Some specifics of the layout for inquiring minds… The park flows mostly downhill at first, like the start of a small Kona-style snake run, but with some uphill moguls that will allow the more pump-oriented to work their way back.  Still the place can also be ridden in sections. At the entrance is an option to either roll over the biggest mogul in the park down a six-foot drop and choose a variety of lines either side of another six foot high wall with an 8’ transition and a section of steel coping; or you can veer left, avoiding the mogul of doom entirely, and quickly bank off a slightly left hand curvy wall, and choose your path towards rapid downhill acceleration. Being goofy footed, this park is built to that path, but because there are so many bumps, it has almost no bias to direction, other than downhill, and fast, really fast, almost too fast at times. The park is about 100’ x 120’ in layout, if you don’t measure the ups and downs, with three distinct 6’ tall jumps that have 10’ wide steel coping extensions scattered within the park. At the top left is also a strange 2’ deep bowl that has a 3’ tall spine ramp opposite it and a 3’ tall mini ramp section behind it. My thought was you could hop from one section to the next, working your way down the park and maybe back, but I haven’t seen but one person do it so far. The complexity of the shapes increases as you progress towards the bottom of the park through another set of moguls where you will find a more technical squared out 4’-6’corner bowl entirely lined with about 60’ of undulating steel coping that whips you back towards what is clearly the biggest first impression when you discover the park. This is a massive welded steel wall at the bottom center that has four feet of vertical surface setting on top of an 8’ cement curve, but just 16’ wide. It took me a crane and a lot of sweat to get that thing mounted, and then I stuck an 8’ sculpture on top of it just for kicks. This is my memorial to the old black ramp vert wall that I miss so much. If you can get up this wall high enough, it will send you over an opposing 6’ launch that lands into one of three possible options. From there it is harder to explain what is going on. All I can say is that I made one mogul that looks like a camel’s hump. I made another ninety degree turn wall that goes around a corner and then pitches almost vertical in just a 4’ height change. I created coping that slopes down, around, and that even goes out of bounds. I created some skate able metal sculptures for creative reasons as well as adding some elements for almost no logical reason. For example, there is a mascot style curving snake bench – why you ask…why not? I made a brick pavers path with a pipe down the middle, an inverted bent metal channel grind rail, and I even dragged across the park a huge three inch diameter pipe that is 18’ long laying halfway sunk into the floor that you can grind till the end slides under the crete, and then if you make that, you roll away downhill towards the fattest mogul in the whole crazy place.  Each element and mogul was part of an idea that I wanted a one of a kind skate place.  Maybe in total I made a dozen distinct moguls, but many of them are interconnected outgrowths of each other, with hips and bumps that show the organic nature of hand made sculptural forms, versus perfect computer aided template shapes. I even have small moguls built on top of moguls, and one, which we call a “brain cramp” thanks to a finisher who I wasn’t watching close enough – but nothing a diamond blade can’t erase someday. I basically made everything you see and some things you can’t, to keep me interested for years. I have shaped corners to drag your truck on and roll-ins that allow pumping or slowing as needed. I have perfect transitions where I wanted them, and other walls I cut on the spot with only my eye dictating what looked right to me. Sometimes I reworked an entire wall just to get one setup for the opposing wall the way I saw it. So loosen your trucks and work your knees – find one of my lines, or better yet make a new one – this place will inspire and frustrate – but it should never be boring.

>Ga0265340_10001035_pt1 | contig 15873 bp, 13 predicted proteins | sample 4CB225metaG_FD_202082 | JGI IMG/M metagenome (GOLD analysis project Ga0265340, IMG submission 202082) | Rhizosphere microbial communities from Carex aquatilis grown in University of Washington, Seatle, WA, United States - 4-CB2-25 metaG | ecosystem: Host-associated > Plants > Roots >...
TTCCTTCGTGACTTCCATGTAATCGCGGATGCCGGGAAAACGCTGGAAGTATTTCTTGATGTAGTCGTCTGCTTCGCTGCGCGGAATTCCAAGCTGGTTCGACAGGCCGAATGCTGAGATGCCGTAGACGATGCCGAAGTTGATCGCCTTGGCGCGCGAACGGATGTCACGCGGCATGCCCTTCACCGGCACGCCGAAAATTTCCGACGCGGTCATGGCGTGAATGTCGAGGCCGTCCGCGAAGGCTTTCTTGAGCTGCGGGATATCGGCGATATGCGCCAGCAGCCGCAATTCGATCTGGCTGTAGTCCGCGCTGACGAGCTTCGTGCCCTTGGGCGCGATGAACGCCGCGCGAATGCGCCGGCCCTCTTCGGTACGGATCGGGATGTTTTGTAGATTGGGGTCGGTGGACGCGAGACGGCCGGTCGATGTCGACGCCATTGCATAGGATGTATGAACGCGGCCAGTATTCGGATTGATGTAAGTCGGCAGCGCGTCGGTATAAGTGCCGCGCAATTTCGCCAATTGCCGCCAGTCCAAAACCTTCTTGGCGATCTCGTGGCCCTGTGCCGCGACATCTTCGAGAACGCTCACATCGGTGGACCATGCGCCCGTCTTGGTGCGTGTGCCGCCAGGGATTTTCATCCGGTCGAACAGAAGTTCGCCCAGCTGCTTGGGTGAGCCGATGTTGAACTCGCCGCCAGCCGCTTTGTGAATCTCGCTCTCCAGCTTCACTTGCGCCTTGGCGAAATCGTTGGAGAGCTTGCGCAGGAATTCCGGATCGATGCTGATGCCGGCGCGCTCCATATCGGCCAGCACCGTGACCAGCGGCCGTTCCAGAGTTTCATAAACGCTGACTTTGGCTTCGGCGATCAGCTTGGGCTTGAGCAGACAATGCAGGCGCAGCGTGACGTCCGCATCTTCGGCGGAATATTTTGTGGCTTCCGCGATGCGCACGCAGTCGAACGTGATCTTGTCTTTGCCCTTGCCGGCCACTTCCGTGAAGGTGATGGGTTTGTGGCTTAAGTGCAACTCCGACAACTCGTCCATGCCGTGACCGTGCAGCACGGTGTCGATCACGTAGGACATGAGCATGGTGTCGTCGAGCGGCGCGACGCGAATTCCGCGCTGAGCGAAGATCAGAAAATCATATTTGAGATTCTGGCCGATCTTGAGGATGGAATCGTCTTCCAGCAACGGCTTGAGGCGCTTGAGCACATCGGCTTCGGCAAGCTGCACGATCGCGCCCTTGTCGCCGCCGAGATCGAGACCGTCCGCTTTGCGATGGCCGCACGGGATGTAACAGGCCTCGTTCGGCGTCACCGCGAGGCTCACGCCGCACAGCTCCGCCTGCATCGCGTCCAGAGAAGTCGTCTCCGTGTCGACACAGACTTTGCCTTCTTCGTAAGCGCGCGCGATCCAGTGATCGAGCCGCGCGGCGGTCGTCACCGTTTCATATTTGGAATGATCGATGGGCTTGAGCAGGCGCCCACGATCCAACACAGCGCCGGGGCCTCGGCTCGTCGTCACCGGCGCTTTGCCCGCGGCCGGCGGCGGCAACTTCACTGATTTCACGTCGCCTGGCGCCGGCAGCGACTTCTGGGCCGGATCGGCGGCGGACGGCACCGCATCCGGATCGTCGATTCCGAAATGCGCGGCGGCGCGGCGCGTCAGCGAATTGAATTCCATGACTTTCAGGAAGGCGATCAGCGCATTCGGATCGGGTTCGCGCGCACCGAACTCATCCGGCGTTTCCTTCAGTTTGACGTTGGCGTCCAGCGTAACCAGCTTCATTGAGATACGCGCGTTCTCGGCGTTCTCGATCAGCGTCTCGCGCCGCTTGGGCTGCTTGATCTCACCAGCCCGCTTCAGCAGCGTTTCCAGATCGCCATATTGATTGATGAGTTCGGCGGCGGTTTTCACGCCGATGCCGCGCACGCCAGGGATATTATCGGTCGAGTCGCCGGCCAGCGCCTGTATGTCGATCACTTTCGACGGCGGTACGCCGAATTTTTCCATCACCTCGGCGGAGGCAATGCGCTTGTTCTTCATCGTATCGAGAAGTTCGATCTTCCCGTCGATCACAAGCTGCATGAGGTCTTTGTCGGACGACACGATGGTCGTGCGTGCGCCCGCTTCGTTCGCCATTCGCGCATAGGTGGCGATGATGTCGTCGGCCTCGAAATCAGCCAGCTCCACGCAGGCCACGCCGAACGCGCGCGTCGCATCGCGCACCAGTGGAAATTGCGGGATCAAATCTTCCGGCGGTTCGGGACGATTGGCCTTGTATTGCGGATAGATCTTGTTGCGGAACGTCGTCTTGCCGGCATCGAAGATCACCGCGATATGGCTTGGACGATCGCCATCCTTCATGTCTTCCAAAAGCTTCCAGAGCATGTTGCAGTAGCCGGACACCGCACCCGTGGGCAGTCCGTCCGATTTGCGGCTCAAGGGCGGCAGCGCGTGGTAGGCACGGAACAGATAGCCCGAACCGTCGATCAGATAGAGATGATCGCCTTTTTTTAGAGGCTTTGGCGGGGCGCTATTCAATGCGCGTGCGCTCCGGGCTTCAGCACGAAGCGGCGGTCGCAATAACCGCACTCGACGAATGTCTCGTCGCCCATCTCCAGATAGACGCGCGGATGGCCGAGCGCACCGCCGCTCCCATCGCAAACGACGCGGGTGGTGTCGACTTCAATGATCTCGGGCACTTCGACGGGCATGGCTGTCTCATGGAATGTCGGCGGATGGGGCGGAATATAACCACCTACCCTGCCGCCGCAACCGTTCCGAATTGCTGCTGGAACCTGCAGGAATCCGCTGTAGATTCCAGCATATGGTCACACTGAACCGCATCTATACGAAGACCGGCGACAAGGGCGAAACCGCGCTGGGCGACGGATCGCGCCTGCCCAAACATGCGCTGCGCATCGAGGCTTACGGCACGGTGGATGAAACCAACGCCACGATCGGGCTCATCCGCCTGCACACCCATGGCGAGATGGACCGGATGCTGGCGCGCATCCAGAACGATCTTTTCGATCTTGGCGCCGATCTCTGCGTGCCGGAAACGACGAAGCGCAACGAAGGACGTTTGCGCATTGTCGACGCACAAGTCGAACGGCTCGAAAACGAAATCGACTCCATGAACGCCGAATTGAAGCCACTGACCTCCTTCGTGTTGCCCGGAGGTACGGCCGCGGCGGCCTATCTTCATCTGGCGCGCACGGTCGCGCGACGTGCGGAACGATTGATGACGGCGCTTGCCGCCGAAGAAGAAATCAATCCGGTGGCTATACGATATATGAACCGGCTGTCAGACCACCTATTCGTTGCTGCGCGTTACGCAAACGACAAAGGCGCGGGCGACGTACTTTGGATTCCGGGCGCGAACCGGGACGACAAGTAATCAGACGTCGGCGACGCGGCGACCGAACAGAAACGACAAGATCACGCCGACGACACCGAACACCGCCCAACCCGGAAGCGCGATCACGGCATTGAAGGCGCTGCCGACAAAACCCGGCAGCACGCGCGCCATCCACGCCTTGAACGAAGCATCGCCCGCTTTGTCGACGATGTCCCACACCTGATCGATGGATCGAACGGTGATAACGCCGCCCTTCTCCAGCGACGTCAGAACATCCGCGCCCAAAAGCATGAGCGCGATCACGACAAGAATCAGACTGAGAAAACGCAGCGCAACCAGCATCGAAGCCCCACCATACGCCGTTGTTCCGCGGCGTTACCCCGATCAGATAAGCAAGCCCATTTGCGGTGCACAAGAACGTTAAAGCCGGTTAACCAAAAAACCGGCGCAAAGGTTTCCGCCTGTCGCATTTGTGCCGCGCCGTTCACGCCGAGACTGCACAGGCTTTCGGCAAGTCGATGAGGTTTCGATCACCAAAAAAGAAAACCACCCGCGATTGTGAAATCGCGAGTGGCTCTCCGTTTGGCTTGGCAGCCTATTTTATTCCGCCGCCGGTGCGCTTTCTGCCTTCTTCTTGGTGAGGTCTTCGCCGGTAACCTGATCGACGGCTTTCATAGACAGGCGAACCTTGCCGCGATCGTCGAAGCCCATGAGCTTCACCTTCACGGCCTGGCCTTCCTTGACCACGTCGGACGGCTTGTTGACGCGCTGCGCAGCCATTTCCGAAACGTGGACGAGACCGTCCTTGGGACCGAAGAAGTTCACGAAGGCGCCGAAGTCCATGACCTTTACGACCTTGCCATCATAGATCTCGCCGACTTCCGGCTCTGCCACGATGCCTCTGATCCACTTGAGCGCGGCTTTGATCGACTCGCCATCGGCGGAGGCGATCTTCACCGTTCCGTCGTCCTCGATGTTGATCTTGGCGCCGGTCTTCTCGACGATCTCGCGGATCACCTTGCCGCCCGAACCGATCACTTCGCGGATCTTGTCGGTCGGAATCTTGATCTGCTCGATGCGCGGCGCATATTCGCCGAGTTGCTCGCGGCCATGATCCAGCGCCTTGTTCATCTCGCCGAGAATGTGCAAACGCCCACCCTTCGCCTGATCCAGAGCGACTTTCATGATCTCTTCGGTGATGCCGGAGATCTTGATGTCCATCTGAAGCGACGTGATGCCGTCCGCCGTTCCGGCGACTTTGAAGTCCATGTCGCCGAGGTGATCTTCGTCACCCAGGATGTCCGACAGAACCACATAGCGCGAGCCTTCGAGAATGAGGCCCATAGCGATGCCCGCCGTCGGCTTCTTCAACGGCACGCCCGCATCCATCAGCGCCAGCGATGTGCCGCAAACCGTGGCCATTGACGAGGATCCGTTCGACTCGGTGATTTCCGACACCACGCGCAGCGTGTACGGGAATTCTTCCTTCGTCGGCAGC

If asked why I did this, I can’t explain it in logical terms. I can only explain it in terms of passion for the project, and I find the explanations work in sets of threes: